Behind every great doctor is a kick-awesome medical support assistant. By stepping into this role, you will undoubtedly be saving lives.
Days spent wrangling critical patient data and taming wild file cabinets do not produce the best interviewers. If you’re reading this post, that probably means you need a little help prepping for an upcoming interview.
Practicing for your interview can help you to formulate the absolute best interview answers. The last thing you want is to be stumbling over your words, searching for an answer that doesn’t exist in your mind.
Luckily for you, we’re here to help!
Below you’ll find some great practice interview questions. We also included some helpful tips to ensure you’ll have maximum success at your interview.
Can you describe a time when you solved a complex organizational problem?
If you’ve spent much time around resume.io, you’ll know we’re suckers for great stories in interviews. Structuring your responses to interview questions as stories gives them shape and sparkle.
Every medical assistant candidate should make sure to prepare a story about a time they organized something. Ideally, that’s a past professional experience. However, examples from your personal life or school can also work.
Why? Your prospective boss will want to know that you’re part neat-freak and part puzzle-solver. They’ll want someone who’ll bring order to the hurricane of papers that is any doctor’s office.
Prepare well for this one. There’s a reason we listed it first. Even if this precise one doesn’t come up, you’ll be able to use examples of times you’ve organized complex systems to answer others.
What was your favorite, and least favorite, aspect of the last practice that you worked?
There’s a trap laid in this question. Do you see it?
Look to the second part, the “least favorite” aspect that the question asks for. It’s a classic faux pas of a professional interview to dwell on the negative characteristics of their last boss or workplace.
Think of it this way. Don’t we all have that friend who spends a little too much time smack-talking a mutual acquaintance behind their back? It’s a strong hint they’re doing the same thing to you when you’re not in the room.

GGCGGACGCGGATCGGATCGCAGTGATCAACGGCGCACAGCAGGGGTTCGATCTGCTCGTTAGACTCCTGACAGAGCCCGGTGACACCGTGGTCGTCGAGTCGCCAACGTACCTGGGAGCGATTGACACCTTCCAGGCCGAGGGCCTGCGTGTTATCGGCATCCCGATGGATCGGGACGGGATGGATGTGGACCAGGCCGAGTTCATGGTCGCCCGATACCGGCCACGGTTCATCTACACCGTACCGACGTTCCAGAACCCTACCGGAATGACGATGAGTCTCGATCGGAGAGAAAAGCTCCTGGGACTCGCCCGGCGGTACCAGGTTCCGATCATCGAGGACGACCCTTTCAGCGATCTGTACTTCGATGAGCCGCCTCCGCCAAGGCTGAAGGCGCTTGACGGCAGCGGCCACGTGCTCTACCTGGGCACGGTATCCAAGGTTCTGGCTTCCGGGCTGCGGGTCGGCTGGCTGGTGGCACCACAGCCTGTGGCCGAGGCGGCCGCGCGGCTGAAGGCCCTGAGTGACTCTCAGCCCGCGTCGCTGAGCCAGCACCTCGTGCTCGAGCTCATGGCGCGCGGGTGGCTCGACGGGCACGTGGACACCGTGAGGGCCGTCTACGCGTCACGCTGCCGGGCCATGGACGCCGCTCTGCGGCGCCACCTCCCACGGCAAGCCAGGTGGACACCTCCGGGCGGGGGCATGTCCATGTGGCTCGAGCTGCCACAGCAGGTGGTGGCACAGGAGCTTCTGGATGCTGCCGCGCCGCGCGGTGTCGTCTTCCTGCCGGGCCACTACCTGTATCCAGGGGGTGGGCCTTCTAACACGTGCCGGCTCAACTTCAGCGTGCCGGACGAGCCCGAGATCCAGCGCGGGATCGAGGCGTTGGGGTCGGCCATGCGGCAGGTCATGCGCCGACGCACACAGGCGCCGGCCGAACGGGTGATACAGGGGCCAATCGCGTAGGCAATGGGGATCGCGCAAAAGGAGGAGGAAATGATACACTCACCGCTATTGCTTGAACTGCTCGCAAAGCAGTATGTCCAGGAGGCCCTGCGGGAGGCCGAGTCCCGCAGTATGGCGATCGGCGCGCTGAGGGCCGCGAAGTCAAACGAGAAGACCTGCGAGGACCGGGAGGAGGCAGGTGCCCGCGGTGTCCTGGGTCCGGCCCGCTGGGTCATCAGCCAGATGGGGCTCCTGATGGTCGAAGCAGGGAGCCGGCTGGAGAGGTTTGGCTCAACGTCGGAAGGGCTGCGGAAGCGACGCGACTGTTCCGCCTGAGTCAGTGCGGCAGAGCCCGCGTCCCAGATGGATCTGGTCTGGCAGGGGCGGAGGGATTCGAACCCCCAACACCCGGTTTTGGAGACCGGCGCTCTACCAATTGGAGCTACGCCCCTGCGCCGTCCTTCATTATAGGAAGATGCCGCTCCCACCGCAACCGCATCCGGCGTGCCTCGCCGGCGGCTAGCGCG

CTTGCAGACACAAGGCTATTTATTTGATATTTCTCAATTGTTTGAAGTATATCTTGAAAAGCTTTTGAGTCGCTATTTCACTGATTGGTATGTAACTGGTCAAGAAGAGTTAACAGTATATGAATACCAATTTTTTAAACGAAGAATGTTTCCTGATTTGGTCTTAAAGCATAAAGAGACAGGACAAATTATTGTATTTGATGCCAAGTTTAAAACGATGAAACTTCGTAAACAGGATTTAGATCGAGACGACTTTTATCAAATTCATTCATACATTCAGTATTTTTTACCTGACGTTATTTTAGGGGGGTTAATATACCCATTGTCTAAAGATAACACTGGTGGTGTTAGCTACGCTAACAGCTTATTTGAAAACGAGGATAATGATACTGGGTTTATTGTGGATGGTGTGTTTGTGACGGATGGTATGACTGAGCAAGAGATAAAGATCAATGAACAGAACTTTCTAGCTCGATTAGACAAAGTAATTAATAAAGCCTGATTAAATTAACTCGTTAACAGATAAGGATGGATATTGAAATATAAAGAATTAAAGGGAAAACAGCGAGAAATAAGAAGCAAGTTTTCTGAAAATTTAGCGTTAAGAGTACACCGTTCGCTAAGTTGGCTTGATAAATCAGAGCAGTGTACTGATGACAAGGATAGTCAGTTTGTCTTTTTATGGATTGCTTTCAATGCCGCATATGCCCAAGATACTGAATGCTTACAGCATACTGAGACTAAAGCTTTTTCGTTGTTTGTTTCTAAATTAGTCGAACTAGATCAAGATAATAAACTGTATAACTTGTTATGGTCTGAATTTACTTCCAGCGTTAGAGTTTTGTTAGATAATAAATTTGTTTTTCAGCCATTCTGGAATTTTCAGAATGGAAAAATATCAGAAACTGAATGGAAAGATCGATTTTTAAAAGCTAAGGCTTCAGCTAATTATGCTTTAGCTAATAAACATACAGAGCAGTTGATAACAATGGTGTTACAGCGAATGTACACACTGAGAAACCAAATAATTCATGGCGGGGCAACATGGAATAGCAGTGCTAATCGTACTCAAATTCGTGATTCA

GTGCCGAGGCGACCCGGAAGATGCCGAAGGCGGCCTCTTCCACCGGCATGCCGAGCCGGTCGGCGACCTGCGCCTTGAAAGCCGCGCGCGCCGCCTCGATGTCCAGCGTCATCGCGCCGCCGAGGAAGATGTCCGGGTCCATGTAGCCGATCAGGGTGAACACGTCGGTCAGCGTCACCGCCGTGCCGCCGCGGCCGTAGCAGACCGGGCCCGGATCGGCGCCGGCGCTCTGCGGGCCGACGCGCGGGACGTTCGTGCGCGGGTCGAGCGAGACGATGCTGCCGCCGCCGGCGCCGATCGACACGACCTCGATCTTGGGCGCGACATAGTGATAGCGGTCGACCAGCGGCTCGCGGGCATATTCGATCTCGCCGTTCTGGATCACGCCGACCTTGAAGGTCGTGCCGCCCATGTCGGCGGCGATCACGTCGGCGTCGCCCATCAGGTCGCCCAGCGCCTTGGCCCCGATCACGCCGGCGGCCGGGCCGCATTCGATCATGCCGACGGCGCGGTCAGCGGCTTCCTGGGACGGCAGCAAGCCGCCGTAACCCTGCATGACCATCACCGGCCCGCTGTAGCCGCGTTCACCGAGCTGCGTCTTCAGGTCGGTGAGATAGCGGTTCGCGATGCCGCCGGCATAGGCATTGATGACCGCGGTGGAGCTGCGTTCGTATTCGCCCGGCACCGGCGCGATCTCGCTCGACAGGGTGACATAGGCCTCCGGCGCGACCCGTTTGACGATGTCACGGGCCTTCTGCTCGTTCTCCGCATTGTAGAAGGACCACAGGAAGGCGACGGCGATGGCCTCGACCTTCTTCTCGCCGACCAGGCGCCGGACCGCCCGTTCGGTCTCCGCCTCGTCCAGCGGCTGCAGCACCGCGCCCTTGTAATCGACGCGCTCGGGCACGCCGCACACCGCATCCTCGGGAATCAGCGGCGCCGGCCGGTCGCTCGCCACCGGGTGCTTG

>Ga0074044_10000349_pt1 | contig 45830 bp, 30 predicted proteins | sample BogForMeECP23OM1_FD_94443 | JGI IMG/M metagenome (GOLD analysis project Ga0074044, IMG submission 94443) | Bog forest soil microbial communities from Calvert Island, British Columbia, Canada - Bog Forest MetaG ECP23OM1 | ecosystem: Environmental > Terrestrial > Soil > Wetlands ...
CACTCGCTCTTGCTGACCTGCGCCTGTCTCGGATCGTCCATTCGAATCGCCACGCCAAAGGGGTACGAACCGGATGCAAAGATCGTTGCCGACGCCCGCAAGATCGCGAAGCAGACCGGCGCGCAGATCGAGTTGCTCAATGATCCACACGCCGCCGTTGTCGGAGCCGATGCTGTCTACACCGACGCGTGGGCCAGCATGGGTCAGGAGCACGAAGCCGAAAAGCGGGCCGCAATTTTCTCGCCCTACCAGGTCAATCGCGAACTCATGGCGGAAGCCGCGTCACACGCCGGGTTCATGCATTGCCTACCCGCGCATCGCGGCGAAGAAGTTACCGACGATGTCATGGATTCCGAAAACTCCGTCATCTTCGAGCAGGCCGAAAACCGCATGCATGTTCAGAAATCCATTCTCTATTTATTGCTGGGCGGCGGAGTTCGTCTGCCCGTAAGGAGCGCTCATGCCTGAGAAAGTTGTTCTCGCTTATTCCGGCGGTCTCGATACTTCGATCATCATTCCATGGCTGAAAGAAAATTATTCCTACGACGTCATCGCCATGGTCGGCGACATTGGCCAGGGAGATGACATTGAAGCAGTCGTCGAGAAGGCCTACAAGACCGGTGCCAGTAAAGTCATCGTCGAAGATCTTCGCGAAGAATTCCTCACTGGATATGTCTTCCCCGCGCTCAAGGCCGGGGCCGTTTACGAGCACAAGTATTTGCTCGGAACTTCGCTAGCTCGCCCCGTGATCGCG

Bosses think the same way. And employees who only have negative things to say about workplaces are rarely blameless.
Again, the right way to approach this question is with a story. Start with a story from a previous workplace that’s emblematic of its positive characteristics.
Then, don't just air all your former employers dirty laundry. Talk about something that improved because of your involvement. Maybe the workplace culture became more friendly thanks to your weekly bowling club. Maybe it became more a more diverse place once you joined the hiring committee.
Focusing on improvements gives you a way to dodge looking like an Eeyore. It also helps to make you look like a good contributor. And isn’t that the whole point of the interview?
Want to know more about some faux pas to keep an eye out for? We’ve written on it before!
Have you ever had to deal with a difficult patient? How did you handle it?
Yes, yes, I know. Medical assistants in many large practices might never deal with a patient. It’s entirely possible that you’ve never dealt with a patient in person for your whole career.
But it’s rare that an employer will complain their team is too flexible. Medicine is an inherently personal industry. There will be people involved somewhere at some point.
Now can you guess what I’m going to say next? That’s right, it’s story time. If you have dealt with a difficult patient in your professional past, share that story with a focus on the way you resolved the issue.
If you haven’t spent much time with patients, use a coworker instead. Surely you’ve had a quarrelsome coworker who required a light touch to deal with. Relating some of the strategies you used in those instances is another good way to show your interpersonal skills.
Worst case scenario, use your personal life. Talk about semi-professional groups like sports teams or volunteer organizations. Worst case scenario, share a story from your interactions with friends or family.
And, hopefully it goes without saying, don’t lie. Sometimes it’s tempting to build a metaphorical straw man for your tack sharp problem-solving skills to skewer. But trust me when I say that your lie is nowhere near as compelling as you think it is. Lying is just a great path to a rejection letter.
What do you think is the most exciting upcoming development in the world of medical record keeping?
Hopefully, I don’t have to be the one to tell you that medical record keeping is a constantly shifting field. That’s thanks to technological advances and wild changes in regulatory policy.
I know that you make a habit of staying HIPAA (see what I did there?) to the latest updates in medical record sharing policy. But in case you don’t, you should be.
Policy Medical is a good place to keep an eye on. So is HIPAA Journal. You should spend extra energy leading into an interview reading on these issues. You might get a question like this if your interviewer wants to know that you’re in the know.